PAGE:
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Latest health report on Washington beaches

See the good, the best, and the "poopy" marine swimming beaches in our BEACH Program 2018 Annual Report.

Our sediment monitoring team contributes to the Smithsonian’s Global Genome Initiative
Our scientists use DNA barcoding to identify Puget Sound benthic invertebrates. This work is a collaboration for the Global Genome Initiative.
Moss animals: Animals in plant disguises!
Bryozoans take on many different growth forms that provide habitat and shelter for juvenile fish and invertebrates. Some resemble fans or lace, while others appear more geometric.
Women in Science: Laura Hermanson

Laura Hermanson is a scientist with the BEACH Program. She keeps beachgoers safe by sampling high-use beaches for fecal bacteria and warning people when it isn’t safe to recreate in the water.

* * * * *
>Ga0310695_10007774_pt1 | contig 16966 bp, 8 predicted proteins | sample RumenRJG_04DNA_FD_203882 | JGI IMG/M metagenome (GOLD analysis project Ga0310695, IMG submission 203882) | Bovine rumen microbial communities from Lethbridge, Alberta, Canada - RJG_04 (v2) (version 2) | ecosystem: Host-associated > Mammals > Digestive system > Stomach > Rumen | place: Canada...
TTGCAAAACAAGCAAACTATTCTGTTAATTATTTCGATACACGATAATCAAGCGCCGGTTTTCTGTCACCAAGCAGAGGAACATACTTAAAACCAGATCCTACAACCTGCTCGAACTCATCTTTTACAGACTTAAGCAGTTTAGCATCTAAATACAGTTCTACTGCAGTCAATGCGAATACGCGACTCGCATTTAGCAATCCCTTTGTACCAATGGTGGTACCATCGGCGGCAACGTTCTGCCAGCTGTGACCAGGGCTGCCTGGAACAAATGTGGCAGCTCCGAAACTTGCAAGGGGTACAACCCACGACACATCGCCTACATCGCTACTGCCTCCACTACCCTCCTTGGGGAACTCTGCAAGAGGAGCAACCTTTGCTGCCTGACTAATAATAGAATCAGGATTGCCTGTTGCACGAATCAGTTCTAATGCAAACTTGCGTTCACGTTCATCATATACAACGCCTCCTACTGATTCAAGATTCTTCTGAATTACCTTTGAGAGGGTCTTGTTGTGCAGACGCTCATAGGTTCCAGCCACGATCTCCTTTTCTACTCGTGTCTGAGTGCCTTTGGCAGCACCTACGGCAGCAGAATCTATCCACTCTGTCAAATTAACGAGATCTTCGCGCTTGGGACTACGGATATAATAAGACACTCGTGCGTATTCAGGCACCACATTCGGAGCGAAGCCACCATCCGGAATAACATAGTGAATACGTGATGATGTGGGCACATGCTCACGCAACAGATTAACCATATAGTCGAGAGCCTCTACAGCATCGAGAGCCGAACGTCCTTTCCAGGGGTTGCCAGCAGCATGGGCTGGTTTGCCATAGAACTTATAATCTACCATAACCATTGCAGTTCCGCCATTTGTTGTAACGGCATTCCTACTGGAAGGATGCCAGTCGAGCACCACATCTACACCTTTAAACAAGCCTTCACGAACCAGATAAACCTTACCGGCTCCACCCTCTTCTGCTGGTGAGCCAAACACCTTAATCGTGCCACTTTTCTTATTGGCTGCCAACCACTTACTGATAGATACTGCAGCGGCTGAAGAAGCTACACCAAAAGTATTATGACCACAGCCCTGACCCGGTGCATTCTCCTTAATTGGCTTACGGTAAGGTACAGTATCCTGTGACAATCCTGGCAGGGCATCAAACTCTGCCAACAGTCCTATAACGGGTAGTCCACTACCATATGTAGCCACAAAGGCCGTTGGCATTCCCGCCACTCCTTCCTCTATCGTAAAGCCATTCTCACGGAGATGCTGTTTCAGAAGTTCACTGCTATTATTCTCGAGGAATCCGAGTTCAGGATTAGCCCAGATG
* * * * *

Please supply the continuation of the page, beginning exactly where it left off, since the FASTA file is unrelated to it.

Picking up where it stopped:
Eyes Under Puget Sound: Critter of the month — the heart cockle
The heart cockle is a bivalve named for its heart-shaped profile. They are the largest cockles on the west coast, reaching almost 6 inches in length.
Eyes Under Puget Sound: Critter of the month — dove snails

Dove snails don’t look much like their avian namesake – except for the teardrop shape of their shells.

New Online Map: Dirt Alert

This month we launched our new Dirt Alert Map. This online map focuses on the Tacoma Smelter Plume and  covers other areas in the state where arsenic- and lead-related soil contamination may exist.

Oak Harbor has Puget Sound's future in mind
The city of Oak Harbor is about to bring Puget Sound's newest wastewater treatment plant online.
Monitoring is essential to Puget Sound

We recently adapted our sediment monitoring program to collect data that will help better understand the effects of climate change and of nutrient pollution flowing into the Sound.

Eyes Under Puget Sound: critter of the month — the skeleton shrimp
If you can put aside their alien appearance, skeleton shrimp are fascinating creatures.

Showing 41 - 50 of 110 results.